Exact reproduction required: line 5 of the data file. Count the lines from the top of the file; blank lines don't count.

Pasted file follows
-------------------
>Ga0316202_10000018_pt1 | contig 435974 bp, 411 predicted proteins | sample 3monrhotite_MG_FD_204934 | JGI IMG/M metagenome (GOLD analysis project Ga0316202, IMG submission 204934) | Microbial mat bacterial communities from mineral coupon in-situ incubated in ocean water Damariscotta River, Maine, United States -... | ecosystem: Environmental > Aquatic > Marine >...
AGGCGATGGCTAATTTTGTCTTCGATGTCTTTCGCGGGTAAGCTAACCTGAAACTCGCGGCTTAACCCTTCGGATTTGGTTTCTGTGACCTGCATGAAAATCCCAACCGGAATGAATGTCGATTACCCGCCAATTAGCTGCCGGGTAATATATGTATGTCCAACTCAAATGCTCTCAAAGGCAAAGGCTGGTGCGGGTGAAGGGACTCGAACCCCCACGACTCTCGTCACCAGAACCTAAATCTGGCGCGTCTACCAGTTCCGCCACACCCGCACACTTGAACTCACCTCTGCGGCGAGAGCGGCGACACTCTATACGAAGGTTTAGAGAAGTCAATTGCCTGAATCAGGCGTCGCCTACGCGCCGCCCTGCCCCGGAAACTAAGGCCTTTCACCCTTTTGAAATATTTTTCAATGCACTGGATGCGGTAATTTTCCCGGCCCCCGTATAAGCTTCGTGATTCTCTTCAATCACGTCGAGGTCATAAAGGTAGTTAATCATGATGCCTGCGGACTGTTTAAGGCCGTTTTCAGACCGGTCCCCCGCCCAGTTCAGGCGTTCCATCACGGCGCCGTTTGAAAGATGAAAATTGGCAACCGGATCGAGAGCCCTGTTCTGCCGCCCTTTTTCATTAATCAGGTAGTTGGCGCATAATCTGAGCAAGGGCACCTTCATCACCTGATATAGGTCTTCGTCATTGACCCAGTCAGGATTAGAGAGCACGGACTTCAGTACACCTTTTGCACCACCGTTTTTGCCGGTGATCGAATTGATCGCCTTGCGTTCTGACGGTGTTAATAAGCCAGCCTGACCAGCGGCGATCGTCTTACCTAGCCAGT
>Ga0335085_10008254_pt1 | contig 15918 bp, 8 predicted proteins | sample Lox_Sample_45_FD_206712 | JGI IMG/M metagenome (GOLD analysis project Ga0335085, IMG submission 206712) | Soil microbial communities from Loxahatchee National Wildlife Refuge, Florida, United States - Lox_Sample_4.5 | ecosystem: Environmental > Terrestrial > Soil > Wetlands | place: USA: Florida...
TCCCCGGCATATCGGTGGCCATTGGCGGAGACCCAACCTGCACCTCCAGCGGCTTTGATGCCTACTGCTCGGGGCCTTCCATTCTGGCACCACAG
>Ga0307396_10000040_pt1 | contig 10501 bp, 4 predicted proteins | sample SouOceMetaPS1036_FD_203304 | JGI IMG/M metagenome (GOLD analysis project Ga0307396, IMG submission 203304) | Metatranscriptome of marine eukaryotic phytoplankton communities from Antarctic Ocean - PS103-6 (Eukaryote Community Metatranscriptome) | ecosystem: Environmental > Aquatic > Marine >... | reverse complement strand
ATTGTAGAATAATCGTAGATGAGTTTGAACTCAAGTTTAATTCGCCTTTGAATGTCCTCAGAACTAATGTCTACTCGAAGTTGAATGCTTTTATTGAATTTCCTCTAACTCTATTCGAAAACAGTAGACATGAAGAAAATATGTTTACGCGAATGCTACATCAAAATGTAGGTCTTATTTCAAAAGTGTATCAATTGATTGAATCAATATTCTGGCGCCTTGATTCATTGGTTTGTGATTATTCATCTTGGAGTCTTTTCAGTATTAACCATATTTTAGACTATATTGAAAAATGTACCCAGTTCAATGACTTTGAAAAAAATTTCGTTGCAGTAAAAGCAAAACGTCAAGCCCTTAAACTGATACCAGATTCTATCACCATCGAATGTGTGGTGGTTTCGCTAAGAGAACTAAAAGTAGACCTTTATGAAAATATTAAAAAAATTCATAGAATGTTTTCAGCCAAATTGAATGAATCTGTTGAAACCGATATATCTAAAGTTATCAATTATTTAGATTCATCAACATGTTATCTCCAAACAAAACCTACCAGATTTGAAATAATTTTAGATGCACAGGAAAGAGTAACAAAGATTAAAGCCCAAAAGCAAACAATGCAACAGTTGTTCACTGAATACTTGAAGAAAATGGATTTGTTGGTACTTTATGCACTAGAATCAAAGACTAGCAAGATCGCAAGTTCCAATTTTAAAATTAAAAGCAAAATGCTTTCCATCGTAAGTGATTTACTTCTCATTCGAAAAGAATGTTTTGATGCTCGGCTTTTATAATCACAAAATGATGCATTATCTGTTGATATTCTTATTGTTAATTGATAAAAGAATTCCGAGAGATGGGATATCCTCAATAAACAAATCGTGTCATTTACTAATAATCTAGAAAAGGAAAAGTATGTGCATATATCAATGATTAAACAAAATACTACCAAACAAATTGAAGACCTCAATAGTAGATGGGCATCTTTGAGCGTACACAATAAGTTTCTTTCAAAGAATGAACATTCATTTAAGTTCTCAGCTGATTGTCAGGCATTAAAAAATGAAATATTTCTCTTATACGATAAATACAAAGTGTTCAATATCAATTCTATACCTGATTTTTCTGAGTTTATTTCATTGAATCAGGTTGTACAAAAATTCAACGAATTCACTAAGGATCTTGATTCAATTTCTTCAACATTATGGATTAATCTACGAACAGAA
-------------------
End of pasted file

>Ga0307396_10000040_pt1 | contig 10501 bp, 4 predicted proteins | sample SouOceMetaPS1036_FD_203304 | JGI IMG/M metagenome (GOLD analysis project Ga0307396, IMG submission 203304) | Metatranscriptome of marine eukaryotic phytoplankton communities from Antarctic Ocean - PS103-6 (Eukaryote Community Metatranscriptome) | ecosystem: Environmental > Aquatic > Marine >... | reverse complement strand